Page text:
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German lens maker Meyer-Optik has launched the Nocturnus 50 F0.95 II, a super-fast manual-focus standard lens for the Sony E-Mount that is optimized for use with full-frame sensors, but also works with APS-C cameras.
The lens comes with a focal length of 50mm and an aperture range from F0.95 to F22, offering lots of flexibility, both when shooting in low light and in terms of depth-of-field. The lens design features 10 elements in 7 groups and ensures high levels of sharpness in the focus-plane. Meyer-Optik says the 15 aperture blades with anti-reflective coating create a pleasant bokeh with circular highlights. The Nocturnus has a minimum focus distance of 50cm and weighs 680 grams. Manual focus control and the stepless aperture ring operate almost silently, making the Nocturnus an interesting option for video applications.
The Nocturnus 50 F0.95 II will be available from January 1st for €3000 (approximately $3225). More information is available on the Meyer-Optik-Görlitz website.
Although it's true that 'compact' usually refers to cameras small in size, here, we use it to refer to any camera with a non-removable lens. This makes for an interesting spread of cameras, with 1"-type sensors and APS-C sensors, prime lenses and zoom lenses, pocketable wonders and DSLR-styled bridge cameras.
So step (or sit) right up and take a peek through the high-end compacts of 2016, and let your voice be heard - which of these should be crowned the best high-end compact camera of the year?
Note: This poll only includes high-end compact cameras released in the calendar year of 2016. If there's a late 2015 product missing that you want to highlight, leave a comment and we'll take this into account.
The Canon G7 X Mark II brings some impressive updates to Canon's original 1"-sensor compact. It features a new Digic 7 processor, bringing with it increased operational speed and 8fps burst shooting in Raw + JPEG. There's a (very comfortable) front grip, more effective image stabilization and the screen now tilts down as well as up (selfies will outlive us all).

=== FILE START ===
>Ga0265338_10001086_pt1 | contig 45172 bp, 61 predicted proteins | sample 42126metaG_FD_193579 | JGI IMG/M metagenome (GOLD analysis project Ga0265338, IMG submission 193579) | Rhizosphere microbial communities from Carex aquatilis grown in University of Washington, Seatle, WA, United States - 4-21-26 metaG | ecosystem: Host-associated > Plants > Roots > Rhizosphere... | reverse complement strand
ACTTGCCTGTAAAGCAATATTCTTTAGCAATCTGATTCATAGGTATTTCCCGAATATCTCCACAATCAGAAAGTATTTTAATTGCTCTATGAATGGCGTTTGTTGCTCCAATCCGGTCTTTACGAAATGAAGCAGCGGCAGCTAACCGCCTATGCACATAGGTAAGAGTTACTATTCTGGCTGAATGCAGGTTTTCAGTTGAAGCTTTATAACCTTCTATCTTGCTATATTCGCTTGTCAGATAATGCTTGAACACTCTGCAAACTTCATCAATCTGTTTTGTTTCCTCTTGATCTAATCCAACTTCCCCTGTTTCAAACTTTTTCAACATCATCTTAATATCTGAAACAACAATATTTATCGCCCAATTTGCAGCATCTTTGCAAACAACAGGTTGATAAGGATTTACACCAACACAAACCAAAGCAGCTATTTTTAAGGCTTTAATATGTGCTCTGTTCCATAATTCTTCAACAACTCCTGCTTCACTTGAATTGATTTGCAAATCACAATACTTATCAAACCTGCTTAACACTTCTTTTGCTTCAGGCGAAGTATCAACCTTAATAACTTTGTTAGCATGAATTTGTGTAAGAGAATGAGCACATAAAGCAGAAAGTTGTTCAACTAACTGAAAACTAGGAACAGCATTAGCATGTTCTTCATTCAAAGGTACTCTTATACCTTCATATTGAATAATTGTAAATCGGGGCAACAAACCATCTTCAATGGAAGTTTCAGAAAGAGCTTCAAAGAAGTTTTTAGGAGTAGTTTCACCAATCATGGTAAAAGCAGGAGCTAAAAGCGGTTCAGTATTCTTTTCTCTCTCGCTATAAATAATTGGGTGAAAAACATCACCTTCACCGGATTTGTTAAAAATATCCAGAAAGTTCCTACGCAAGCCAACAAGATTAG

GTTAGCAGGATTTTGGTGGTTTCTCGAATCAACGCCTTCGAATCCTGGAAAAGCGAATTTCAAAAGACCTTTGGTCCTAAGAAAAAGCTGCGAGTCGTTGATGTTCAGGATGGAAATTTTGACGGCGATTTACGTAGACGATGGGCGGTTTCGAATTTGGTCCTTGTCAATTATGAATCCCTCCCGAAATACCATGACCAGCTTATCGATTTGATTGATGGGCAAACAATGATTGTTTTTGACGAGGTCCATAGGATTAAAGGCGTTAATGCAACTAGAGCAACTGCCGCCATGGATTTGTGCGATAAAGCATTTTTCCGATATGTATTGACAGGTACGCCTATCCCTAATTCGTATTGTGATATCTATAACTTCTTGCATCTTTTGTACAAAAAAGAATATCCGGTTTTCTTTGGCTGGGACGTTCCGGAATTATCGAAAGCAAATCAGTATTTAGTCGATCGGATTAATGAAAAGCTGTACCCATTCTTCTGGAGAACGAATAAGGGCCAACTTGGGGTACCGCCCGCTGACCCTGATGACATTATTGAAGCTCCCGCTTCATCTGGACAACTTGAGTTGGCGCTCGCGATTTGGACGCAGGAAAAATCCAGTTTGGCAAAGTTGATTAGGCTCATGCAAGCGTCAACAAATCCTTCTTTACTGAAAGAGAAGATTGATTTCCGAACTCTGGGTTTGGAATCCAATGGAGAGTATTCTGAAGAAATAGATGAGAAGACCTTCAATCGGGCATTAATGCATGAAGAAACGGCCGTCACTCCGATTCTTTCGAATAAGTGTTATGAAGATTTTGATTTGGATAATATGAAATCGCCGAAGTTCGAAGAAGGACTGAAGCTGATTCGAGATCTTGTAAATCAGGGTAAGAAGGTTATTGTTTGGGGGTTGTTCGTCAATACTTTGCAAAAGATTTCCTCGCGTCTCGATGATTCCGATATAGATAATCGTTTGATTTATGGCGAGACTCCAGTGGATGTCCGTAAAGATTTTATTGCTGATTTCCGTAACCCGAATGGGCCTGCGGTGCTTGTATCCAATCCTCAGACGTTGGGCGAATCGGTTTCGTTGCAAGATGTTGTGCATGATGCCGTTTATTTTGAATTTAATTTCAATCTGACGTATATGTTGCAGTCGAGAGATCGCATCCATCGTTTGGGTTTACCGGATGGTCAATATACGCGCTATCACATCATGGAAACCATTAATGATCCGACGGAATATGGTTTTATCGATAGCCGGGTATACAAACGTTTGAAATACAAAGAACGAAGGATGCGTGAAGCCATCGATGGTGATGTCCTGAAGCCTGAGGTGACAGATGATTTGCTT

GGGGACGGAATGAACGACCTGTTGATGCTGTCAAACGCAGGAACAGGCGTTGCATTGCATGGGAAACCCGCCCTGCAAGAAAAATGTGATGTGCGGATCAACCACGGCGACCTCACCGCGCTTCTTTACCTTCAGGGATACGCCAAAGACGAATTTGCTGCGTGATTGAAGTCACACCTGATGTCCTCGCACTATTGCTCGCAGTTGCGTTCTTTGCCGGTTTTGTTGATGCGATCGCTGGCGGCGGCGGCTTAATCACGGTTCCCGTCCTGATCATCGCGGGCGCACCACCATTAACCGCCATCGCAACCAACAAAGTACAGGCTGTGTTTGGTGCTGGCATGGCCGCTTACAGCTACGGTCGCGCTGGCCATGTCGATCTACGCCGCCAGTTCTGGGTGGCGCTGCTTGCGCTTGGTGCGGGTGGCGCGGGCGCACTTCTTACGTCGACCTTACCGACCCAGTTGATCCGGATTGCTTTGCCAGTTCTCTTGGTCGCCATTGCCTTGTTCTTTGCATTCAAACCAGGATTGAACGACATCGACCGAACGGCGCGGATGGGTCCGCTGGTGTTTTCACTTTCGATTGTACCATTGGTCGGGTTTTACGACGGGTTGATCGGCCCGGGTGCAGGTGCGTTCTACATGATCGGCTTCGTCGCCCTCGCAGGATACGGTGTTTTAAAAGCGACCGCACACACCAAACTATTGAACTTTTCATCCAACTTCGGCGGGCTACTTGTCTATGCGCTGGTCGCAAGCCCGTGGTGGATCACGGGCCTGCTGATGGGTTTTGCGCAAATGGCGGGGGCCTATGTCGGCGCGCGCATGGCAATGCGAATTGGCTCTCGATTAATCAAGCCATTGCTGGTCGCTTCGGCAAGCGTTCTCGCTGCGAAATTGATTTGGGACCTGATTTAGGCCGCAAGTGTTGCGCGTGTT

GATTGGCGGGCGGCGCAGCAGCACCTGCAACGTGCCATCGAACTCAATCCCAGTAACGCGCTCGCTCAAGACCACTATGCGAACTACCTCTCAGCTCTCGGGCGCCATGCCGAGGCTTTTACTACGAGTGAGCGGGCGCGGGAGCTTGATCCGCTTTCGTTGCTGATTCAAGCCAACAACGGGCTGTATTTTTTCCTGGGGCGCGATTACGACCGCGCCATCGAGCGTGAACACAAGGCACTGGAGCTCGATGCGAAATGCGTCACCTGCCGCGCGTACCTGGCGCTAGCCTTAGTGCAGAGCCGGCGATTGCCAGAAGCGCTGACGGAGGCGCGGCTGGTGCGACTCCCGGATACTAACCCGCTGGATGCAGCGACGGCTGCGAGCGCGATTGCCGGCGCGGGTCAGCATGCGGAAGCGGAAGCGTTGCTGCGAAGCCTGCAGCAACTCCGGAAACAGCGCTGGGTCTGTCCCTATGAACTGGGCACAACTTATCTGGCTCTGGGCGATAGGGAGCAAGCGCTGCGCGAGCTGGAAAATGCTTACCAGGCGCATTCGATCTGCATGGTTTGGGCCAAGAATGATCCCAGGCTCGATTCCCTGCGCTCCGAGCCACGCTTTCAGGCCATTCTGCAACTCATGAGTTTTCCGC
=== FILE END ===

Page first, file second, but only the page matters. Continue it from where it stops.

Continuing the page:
There's abundant external controls and a well-thought out touch interface, the control dial around the lens can be 'clicked' or 'unclicked,' and a 24-100mm equiv. F1.8-2.8 lens sits in front of a 1"-type BSI CMOS sensor.
In all, the G7 X Mark II is everything we hoped the G7 X Mark I would have been and more - is that enough to launch it to the top spot? Cast your vote and let us know.
As is typical with Fujifilm cameras, the retro-styled X70 is quite the looker, with image quality to back up those looks. Along with 28mm equiv. F2.8 lens, it uses Fujifilm's tried-and-true 16MP X-Trans CMOS II sensor and offers their famous film simulation modes.
You also get a 77-point hybrid autofocus system, a 3" touch-enabled LCD, and all the manual controls you could want - plus eight customizable buttons.
The Fujifilm X70 is a camera for those that like a 'hands-on' experience, and it's very petite considering the relatively large sensor. Do you think these qualities are enough to push it to the top of the pack this year?
The Leica X-U is the manufacturer's first-ever rugged camera - it's waterproof to 15m, and is also shock-proof and dust-proof. It features a 23mm F1.7 Summilux ASPH lens that works out to a 35mm equivalent field of view for its 16.3MP APS-C CMOS sensor. There's a flash mounted directly above the lens barrel, which will be especially useful for use underwater.